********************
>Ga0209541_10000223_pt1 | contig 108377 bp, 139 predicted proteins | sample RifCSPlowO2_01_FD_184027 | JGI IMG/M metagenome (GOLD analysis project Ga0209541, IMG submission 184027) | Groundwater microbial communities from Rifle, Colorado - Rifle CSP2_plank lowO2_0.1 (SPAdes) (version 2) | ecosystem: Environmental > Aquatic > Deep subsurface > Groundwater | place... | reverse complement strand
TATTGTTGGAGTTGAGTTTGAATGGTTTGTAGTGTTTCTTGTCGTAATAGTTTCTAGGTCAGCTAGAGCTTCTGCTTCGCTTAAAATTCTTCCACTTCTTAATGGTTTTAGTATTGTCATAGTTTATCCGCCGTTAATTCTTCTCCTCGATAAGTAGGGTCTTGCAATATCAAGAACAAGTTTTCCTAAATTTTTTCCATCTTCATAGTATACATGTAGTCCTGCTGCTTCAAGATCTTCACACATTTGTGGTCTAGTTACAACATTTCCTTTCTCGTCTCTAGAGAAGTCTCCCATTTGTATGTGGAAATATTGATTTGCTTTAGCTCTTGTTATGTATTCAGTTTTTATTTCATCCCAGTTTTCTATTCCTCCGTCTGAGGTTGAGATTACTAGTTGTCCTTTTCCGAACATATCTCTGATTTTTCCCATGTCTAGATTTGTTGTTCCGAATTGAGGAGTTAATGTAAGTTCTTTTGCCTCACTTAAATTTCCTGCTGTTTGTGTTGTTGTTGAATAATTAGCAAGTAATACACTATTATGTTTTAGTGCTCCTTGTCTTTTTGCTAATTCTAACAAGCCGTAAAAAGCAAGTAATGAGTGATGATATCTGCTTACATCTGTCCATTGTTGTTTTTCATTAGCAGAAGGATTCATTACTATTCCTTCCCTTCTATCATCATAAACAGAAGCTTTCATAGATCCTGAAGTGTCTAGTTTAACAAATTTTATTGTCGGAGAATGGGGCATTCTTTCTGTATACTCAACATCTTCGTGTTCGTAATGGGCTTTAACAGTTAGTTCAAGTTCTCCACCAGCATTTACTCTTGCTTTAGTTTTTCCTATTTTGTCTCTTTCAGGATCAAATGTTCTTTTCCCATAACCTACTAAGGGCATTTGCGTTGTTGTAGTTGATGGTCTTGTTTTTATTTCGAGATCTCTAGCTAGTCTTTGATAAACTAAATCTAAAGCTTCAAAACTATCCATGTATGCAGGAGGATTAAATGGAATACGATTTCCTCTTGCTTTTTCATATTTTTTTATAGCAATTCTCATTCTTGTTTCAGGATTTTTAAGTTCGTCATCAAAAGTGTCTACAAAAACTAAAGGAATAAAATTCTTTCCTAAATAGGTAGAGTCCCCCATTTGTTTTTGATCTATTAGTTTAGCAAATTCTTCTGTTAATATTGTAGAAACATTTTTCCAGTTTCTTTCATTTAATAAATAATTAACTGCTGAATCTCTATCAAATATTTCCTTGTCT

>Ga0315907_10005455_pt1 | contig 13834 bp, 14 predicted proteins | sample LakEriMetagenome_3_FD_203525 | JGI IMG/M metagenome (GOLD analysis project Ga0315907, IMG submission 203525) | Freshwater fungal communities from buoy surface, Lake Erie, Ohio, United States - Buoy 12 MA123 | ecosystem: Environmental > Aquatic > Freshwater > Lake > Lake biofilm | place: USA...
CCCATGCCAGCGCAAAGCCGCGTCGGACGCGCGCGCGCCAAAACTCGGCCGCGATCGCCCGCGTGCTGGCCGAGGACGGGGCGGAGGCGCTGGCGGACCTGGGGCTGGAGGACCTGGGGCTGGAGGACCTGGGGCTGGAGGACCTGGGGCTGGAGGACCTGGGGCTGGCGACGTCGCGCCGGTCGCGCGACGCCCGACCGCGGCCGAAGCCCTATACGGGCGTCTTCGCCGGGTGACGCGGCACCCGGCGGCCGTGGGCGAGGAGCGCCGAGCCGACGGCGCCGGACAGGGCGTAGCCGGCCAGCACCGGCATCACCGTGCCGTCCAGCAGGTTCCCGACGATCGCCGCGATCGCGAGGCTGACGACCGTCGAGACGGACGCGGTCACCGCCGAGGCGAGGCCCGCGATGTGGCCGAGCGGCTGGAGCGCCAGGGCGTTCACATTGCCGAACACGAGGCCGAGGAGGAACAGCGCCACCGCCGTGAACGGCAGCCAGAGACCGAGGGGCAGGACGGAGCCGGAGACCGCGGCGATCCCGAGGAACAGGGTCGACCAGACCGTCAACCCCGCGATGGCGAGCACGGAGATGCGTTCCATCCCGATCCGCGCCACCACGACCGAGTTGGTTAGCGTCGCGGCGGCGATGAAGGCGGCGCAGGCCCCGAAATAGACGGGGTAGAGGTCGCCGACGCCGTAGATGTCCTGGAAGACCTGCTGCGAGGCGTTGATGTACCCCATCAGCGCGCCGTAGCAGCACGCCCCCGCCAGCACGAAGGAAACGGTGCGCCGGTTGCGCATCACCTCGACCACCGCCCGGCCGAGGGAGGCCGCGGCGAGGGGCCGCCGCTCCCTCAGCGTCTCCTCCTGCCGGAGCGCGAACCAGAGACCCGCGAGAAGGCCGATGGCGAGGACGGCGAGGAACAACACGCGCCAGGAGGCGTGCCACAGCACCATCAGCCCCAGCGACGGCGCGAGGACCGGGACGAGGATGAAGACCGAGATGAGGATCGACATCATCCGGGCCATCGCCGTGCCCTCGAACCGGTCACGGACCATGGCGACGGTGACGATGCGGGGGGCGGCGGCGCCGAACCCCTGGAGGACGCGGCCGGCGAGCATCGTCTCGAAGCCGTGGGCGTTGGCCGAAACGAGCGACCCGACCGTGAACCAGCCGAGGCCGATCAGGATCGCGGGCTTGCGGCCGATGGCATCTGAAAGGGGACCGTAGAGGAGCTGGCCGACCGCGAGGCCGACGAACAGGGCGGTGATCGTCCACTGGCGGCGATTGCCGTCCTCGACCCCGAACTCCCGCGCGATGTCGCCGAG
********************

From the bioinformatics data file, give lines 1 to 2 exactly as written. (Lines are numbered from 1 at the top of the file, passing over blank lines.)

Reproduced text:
>Ga0209541_10000223_pt1 | contig 108377 bp, 139 predicted proteins | sample RifCSPlowO2_01_FD_184027 | JGI IMG/M metagenome (GOLD analysis project Ga0209541, IMG submission 184027) | Groundwater microbial communities from Rifle, Colorado - Rifle CSP2_plank lowO2_0.1 (SPAdes) (version 2) | ecosystem: Environmental > Aquatic > Deep subsurface > Groundwater | place... | reverse complement strand
TATTGTTGGAGTTGAGTTTGAATGGTTTGTAGTGTTTCTTGTCGTAATAGTTTCTAGGTCAGCTAGAGCTTCTGCTTCGCTTAAAATTCTTCCACTTCTTAATGGTTTTAGTATTGTCATAGTTTATCCGCCGTTAATTCTTCTCCTCGATAAGTAGGGTCTTGCAATATCAAGAACAAGTTTTCCTAAATTTTTTCCATCTTCATAGTATACATGTAGTCCTGCTGCTTCAAGATCTTCACACATTTGTGGTCTAGTTACAACATTTCCTTTCTCGTCTCTAGAGAAGTCTCCCATTTGTATGTGGAAATATTGATTTGCTTTAGCTCTTGTTATGTATTCAGTTTTTATTTCATCCCAGTTTTCTATTCCTCCGTCTGAGGTTGAGATTACTAGTTGTCCTTTTCCGAACATATCTCTGATTTTTCCCATGTCTAGATTTGTTGTTCCGAATTGAGGAGTTAATGTAAGTTCTTTTGCCTCACTTAAATTTCCTGCTGTTTGTGTTGTTGTTGAATAATTAGCAAGTAATACACTATTATGTTTTAGTGCTCCTTGTCTTTTTGCTAATTCTAACAAGCCGTAAAAAGCAAGTAATGAGTGATGATATCTGCTTACATCTGTCCATTGTTGTTTTTCATTAGCAGAAGGATTCATTACTATTCCTTCCCTTCTATCATCATAAACAGAAGCTTTCATAGATCCTGAAGTGTCTAGTTTAACAAATTTTATTGTCGGAGAATGGGGCATTCTTTCTGTATACTCAACATCTTCGTGTTCGTAATGGGCTTTAACAGTTAGTTCAAGTTCTCCACCAGCATTTACTCTTGCTTTAGTTTTTCCTATTTTGTCTCTTTCAGGATCAAATGTTCTTTTCCCATAACCTACTAAGGGCATTTGCGTTGTTGTAGTTGATGGTCTTGTTTTTATTTCGAGATCTCTAGCTAGTCTTTGATAAACTAAATCTAAAGCTTCAAAACTATCCATGTATGCAGGAGGATTAAATGGAATACGATTTCCTCTTGCTTTTTCATATTTTTTTATAGCAATTCTCATTCTTGTTTCAGGATTTTTAAGTTCGTCATCAAAAGTGTCTACAAAAACTAAAGGAATAAAATTCTTTCCTAAATAGGTAGAGTCCCCCATTTGTTTTTGATCTATTAGTTTAGCAAATTCTTCTGTTAATATTGTAGAAACATTTTTCCAGTTTCTTTCATTTAATAAATAATTAACTGCTGAATCTCTATCAAATATTTCCTTGTCT